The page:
The Dave Barry Effect

Ever read Dave Barry? He’s a Pulitzer Prize winning humor columnist who used to write for The Miami Herald and he’s hilarious. Seriously, if you’re not familiar with his work go read one of his books like Dave Barry Does Japan or Dave Barry Talks Back. Both of these are great examples of his work and relevant to what I want to talk about because today I want to talk about humor. And he’s gotten a Pulitzer with his humor so he must be good at it, y’know?

I’ve mentioned before that humor is mostly derived from timing and delivery, the biggest exception being humor based on the absurd. And the reason I mentioned Dave Barry is because comedie bizarre is his forte.

Before there was an Internet few writers interacted directly with their audience. But as a weekly humor columnist Dave Barry had a constant and gnawing need for material. At some point, presumably early on in his career, Barry started encouraging his readers to send him any and every weird headline they found in the news. This eventually resulted in his featuring stories like the exploding whale or the air dropped trout. Each and every time Barry would tell his audience about one of these ridiculous events he would assure us, emphatically, that he was not making them up.

Seriously, this was a running gag equaled only by the way Barry would suggest random phrases would make good names for a rock band.

But the point of this post is not to exposit about Barry’s style, it’s to talk about one work of his in particular. In 1999 Dave Barry published Big Trouble, a novel. I won’t go into everything the book is about because it’s got a lot of plot threads juggled in a lot of ways that are really kind of clever and build to a decent climax and a mildly interesting payoff. It’s an okay book, but not a great one. That could be forgiven but, as someone familiar with Barry’s style, I found it had one flaw that was totally unforgivable.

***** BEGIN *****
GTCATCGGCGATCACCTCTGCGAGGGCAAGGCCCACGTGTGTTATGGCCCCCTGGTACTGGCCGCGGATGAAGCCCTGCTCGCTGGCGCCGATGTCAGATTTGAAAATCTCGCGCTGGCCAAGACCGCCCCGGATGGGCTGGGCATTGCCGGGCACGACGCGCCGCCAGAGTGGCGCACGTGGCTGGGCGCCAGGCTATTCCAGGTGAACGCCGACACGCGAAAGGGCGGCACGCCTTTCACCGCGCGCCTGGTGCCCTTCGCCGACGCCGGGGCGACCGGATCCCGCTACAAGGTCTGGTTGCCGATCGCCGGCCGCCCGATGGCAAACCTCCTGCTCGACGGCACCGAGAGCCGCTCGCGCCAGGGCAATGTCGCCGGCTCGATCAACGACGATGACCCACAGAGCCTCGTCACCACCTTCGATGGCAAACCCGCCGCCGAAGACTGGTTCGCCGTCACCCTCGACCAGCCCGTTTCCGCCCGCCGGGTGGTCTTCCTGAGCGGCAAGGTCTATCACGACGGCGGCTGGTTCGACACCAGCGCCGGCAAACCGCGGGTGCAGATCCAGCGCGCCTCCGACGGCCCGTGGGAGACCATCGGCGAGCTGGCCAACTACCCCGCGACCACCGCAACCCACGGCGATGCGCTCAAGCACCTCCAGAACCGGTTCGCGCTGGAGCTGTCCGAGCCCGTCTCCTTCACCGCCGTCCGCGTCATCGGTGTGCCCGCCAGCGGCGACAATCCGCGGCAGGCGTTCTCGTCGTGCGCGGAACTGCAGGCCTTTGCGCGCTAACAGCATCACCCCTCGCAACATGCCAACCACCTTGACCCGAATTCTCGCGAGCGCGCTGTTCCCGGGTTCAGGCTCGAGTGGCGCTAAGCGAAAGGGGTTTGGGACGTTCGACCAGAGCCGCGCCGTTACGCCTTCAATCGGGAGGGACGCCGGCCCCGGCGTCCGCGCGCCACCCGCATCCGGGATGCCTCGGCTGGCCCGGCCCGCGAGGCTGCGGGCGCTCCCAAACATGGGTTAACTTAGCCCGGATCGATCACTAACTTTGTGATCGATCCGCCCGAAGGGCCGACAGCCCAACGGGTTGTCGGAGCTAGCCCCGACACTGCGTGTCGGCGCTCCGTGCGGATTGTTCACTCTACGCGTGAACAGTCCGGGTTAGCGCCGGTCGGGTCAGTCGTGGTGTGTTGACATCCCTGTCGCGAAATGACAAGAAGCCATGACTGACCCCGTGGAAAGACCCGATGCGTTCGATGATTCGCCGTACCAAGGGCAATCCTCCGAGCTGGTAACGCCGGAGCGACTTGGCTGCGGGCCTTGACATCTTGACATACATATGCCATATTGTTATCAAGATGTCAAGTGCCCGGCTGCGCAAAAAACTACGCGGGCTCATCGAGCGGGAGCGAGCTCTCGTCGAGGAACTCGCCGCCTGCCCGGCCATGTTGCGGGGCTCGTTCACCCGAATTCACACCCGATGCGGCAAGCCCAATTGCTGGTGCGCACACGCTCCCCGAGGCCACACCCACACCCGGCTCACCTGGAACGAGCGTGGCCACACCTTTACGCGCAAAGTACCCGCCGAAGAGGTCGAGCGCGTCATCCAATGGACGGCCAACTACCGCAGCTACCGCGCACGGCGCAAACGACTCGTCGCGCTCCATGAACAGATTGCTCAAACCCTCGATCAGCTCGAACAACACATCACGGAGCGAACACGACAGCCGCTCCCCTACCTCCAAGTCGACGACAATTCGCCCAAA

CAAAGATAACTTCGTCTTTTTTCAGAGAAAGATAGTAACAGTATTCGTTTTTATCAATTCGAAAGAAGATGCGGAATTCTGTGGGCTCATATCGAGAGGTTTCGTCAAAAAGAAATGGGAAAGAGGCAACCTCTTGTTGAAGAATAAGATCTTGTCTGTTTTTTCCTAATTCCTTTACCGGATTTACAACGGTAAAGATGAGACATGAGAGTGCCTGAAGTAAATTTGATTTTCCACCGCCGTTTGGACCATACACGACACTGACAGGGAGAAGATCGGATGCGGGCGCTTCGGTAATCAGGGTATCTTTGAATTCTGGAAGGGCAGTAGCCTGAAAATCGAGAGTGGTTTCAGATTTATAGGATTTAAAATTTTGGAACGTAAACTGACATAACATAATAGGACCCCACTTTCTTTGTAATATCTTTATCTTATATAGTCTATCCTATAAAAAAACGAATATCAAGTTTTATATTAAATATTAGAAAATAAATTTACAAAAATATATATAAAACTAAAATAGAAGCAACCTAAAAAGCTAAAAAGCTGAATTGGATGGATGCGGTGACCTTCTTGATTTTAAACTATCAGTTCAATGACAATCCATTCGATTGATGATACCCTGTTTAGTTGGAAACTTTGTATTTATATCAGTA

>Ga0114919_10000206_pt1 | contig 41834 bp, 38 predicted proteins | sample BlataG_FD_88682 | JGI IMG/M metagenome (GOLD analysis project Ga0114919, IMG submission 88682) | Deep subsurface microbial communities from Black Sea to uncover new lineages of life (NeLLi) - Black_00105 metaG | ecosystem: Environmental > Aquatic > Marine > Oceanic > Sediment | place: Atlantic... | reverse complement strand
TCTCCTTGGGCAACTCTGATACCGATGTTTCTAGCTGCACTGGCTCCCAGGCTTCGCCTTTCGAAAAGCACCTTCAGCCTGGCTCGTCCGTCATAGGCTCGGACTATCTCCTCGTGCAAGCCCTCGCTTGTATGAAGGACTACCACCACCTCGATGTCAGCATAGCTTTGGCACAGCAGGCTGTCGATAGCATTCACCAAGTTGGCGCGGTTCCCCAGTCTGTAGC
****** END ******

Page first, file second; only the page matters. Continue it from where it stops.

It wasn’t that funny.

Oh, it will make you smile. And you might chuckle at a line or two. But there’s nothing particularly laugh out loud, sticks in your mind for life funny in the book, at least not that I found.

You see, a writer’s ability to use the absurd in fiction is inherently bounded by the fact that truth is stranger than fiction. Just reporting verifiable facts and then commenting on them lets Barry and many modern imitators get away with talking about some really ridiculous stuff, writing fiction demands that the author produce scenarios that sound at least somewhat plausible to the average reader. Big Trouble, unfortunately, crosses the line of plausibility in search of laughs and that kind of undermines the story.

Let me see if I can explain this a little better. You may know about something absolutely crazy that happened to your friend when he was sixteen and on a road trip across the country to visit his grandmother but if you adapt it to be a part of a fictional story you’re telling people will most likely just roll their eyes and wonder how you expected them to believe it. That’s the problem Big Trouble feels like it has.

Or, in other words, Dave Barry’s absurdist humor worked because we knew he wasn’t making it up. When he published a book that went in the fiction section, explicitly telling us he was making it up now, he lost most of the power in one of his greatest humor weapons. Now Barry is still funny and a brilliant satirist. But in both Big Trouble and his second novel, Tricky Business, he tried to turn the satire he lavished on real life into the foundation for a story and it was found somewhat lacking. While it may sound like I’m being harsh with Barry’s books I do want to say that I still enjoy his writing. His first two novels just aren’t the greatest examples of it and I haven’t read any of his later fiction. Maybe one day when I have some more time on my hands.

In conclusion, absurdism may be the best foundation for written humor but it’s not a good foundation for fiction. So what do you do when you want to write humorous fiction?

Well, that’s a question for another time.

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